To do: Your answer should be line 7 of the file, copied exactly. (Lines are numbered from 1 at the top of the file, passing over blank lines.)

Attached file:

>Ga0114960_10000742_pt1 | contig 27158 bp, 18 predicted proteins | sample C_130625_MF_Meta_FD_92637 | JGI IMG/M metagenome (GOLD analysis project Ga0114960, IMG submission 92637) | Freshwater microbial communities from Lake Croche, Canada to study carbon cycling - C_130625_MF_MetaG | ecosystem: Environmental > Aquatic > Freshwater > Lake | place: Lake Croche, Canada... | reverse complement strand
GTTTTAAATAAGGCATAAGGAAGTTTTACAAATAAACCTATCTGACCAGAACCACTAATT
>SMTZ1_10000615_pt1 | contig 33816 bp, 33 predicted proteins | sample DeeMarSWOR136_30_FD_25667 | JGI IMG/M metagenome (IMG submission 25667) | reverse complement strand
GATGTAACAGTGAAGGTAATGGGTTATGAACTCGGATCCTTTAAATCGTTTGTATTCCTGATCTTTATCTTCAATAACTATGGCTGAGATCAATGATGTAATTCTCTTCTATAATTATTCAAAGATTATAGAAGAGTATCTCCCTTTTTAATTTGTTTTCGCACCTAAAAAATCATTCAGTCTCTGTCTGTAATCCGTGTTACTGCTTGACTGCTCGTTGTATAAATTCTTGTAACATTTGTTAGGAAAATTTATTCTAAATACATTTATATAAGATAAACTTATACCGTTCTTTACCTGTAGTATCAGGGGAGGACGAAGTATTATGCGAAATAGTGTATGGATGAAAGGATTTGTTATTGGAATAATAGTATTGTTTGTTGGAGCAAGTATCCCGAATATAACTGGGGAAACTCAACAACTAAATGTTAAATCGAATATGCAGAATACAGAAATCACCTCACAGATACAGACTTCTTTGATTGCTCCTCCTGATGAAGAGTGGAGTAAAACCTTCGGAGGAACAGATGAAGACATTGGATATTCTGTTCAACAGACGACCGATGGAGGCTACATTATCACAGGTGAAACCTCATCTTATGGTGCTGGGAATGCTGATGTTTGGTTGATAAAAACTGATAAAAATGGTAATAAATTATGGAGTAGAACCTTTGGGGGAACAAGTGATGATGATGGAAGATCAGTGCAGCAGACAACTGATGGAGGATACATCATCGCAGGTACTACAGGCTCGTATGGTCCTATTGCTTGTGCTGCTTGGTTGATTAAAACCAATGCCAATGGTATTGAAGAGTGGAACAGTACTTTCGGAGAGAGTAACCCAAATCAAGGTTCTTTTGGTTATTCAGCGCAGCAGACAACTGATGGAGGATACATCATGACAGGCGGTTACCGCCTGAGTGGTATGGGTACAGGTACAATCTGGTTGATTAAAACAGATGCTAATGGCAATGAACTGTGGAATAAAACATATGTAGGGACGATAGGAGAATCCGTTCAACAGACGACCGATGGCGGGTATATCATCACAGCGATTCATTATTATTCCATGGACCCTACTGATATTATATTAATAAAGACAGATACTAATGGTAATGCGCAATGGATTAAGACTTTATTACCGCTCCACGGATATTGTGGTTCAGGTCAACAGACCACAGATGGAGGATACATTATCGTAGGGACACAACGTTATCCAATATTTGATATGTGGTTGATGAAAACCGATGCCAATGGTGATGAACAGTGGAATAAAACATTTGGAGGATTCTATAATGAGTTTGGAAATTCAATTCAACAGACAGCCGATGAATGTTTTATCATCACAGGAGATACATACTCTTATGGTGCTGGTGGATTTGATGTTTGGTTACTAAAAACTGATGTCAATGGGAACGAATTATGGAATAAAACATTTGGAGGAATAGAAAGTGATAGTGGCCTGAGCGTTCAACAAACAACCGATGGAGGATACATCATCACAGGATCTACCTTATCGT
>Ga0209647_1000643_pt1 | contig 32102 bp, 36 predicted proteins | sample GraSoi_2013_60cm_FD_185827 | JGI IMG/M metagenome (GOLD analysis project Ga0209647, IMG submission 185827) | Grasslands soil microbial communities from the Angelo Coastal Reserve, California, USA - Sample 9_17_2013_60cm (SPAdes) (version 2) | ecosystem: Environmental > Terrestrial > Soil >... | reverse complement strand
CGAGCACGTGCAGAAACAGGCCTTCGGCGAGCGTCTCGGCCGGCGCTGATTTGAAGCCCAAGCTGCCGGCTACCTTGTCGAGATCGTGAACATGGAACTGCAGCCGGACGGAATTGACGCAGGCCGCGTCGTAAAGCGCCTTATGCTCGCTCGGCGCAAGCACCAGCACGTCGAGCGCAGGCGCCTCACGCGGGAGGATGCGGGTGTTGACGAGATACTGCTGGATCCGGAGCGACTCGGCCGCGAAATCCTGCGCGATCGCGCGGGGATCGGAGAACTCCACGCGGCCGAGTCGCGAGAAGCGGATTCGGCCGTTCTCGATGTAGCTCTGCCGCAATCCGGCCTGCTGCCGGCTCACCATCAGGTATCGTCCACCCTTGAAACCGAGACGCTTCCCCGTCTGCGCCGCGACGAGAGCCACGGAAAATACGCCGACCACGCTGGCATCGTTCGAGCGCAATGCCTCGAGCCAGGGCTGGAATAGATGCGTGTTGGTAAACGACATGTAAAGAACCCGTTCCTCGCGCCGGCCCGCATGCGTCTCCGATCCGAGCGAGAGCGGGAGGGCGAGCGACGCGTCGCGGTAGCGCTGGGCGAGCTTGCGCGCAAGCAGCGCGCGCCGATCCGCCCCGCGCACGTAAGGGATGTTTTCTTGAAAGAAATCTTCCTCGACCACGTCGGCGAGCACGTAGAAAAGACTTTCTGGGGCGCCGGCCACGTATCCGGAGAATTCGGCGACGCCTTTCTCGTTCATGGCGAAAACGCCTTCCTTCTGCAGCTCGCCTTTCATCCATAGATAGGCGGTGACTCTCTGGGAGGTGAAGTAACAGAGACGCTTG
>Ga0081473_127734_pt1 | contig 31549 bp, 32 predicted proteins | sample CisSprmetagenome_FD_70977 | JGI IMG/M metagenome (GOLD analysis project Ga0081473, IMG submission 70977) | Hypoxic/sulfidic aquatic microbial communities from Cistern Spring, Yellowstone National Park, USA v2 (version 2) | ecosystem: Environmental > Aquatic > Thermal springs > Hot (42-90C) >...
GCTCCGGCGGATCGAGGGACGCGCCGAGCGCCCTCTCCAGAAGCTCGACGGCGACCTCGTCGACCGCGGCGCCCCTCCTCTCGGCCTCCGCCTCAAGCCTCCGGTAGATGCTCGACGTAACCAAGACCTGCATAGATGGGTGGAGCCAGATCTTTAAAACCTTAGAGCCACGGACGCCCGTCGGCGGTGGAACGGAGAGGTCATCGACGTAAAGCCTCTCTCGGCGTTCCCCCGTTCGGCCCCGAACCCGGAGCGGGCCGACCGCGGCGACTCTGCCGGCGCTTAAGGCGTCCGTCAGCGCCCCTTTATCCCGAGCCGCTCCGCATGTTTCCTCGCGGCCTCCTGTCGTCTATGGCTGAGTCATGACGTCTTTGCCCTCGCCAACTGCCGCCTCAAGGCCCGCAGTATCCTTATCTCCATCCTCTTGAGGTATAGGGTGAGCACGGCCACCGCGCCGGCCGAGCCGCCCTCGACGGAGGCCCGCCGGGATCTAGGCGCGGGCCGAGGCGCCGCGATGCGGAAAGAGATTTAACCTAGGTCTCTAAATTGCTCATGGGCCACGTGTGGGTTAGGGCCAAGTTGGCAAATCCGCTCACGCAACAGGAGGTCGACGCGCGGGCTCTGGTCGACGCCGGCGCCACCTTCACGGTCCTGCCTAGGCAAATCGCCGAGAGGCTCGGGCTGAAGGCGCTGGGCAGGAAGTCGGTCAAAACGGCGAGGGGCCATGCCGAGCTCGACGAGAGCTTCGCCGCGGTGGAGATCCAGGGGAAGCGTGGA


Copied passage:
>Ga0081473_127734_pt1 | contig 31549 bp, 32 predicted proteins | sample CisSprmetagenome_FD_70977 | JGI IMG/M metagenome (GOLD analysis project Ga0081473, IMG submission 70977) | Hypoxic/sulfidic aquatic microbial communities from Cistern Spring, Yellowstone National Park, USA v2 (version 2) | ecosystem: Environmental > Aquatic > Thermal springs > Hot (42-90C) >...